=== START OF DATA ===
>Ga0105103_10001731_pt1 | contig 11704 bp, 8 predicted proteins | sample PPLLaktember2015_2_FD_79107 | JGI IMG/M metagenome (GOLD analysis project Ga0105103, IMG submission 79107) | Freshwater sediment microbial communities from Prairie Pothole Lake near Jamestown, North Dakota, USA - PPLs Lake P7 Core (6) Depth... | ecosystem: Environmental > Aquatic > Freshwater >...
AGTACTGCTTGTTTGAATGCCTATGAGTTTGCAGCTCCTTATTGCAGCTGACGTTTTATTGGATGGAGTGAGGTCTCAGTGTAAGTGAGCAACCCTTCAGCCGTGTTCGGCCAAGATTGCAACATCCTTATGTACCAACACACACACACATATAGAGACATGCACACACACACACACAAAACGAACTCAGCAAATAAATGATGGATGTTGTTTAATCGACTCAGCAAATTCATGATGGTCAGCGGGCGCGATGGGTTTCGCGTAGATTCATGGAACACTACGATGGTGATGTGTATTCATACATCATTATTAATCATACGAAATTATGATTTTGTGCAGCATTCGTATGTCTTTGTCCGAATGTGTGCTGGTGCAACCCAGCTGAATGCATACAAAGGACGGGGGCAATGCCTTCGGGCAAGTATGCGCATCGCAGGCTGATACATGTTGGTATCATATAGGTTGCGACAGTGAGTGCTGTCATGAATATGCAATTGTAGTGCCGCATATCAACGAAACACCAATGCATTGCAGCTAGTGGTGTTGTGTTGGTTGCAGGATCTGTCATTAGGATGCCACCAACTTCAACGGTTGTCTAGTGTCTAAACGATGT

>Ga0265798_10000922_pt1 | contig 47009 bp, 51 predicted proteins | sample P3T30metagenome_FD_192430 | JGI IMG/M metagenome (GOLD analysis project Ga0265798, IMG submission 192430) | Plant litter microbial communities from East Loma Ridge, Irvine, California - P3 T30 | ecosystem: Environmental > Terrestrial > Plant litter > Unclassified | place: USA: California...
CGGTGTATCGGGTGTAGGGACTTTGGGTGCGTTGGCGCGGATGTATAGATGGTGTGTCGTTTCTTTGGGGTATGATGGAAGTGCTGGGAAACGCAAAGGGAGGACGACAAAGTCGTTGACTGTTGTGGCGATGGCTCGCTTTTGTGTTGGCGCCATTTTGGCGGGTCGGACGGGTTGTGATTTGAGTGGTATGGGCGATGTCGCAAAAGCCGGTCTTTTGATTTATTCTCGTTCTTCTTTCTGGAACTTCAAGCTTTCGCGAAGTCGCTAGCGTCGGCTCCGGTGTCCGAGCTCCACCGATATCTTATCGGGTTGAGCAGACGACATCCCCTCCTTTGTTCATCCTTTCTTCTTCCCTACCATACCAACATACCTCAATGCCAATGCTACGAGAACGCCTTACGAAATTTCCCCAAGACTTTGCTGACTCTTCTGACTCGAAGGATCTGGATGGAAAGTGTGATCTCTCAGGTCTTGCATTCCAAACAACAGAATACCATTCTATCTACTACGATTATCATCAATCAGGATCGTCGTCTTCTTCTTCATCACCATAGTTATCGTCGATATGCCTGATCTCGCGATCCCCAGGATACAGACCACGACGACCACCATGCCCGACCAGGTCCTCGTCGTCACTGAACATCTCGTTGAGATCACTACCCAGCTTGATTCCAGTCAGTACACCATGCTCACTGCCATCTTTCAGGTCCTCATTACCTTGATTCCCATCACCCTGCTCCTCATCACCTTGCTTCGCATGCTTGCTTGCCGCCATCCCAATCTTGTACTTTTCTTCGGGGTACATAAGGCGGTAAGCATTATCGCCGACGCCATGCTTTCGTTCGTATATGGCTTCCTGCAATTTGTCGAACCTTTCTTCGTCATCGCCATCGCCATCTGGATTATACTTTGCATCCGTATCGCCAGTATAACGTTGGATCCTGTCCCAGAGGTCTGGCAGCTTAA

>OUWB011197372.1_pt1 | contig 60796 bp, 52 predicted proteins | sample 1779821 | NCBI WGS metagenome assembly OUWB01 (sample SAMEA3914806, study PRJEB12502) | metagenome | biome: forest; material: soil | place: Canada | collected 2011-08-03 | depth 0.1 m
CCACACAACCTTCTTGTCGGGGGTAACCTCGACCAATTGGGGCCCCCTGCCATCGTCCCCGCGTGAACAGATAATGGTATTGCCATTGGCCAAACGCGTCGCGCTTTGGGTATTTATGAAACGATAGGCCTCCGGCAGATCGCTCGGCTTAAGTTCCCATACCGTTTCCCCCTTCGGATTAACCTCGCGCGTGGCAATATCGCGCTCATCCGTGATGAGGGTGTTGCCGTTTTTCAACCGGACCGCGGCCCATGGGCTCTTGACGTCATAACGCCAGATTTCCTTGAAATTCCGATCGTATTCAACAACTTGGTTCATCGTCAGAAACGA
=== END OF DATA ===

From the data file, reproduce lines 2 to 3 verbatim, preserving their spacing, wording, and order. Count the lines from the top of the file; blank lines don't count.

AGTACTGCTTGTTTGAATGCCTATGAGTTTGCAGCTCCTTATTGCAGCTGACGTTTTATTGGATGGAGTGAGGTCTCAGTGTAAGTGAGCAACCCTTCAGCCGTGTTCGGCCAAGATTGCAACATCCTTATGTACCAACACACACACACATATAGAGACATGCACACACACACACACAAAACGAACTCAGCAAATAAATGATGGATGTTGTTTAATCGACTCAGCAAATTCATGATGGTCAGCGGGCGCGATGGGTTTCGCGTAGATTCATGGAACACTACGATGGTGATGTGTATTCATACATCATTATTAATCATACGAAATTATGATTTTGTGCAGCATTCGTATGTCTTTGTCCGAATGTGTGCTGGTGCAACCCAGCTGAATGCATACAAAGGACGGGGGCAATGCCTTCGGGCAAGTATGCGCATCGCAGGCTGATACATGTTGGTATCATATAGGTTGCGACAGTGAGTGCTGTCATGAATATGCAATTGTAGTGCCGCATATCAACGAAACACCAATGCATTGCAGCTAGTGGTGTTGTGTTGGTTGCAGGATCTGTCATTAGGATGCCACCAACTTCAACGGTTGTCTAGTGTCTAAACGATGT

>Ga0265798_10000922_pt1 | contig 47009 bp, 51 predicted proteins | sample P3T30metagenome_FD_192430 | JGI IMG/M metagenome (GOLD analysis project Ga0265798, IMG submission 192430) | Plant litter microbial communities from East Loma Ridge, Irvine, California - P3 T30 | ecosystem: Environmental > Terrestrial > Plant litter > Unclassified | place: USA: California...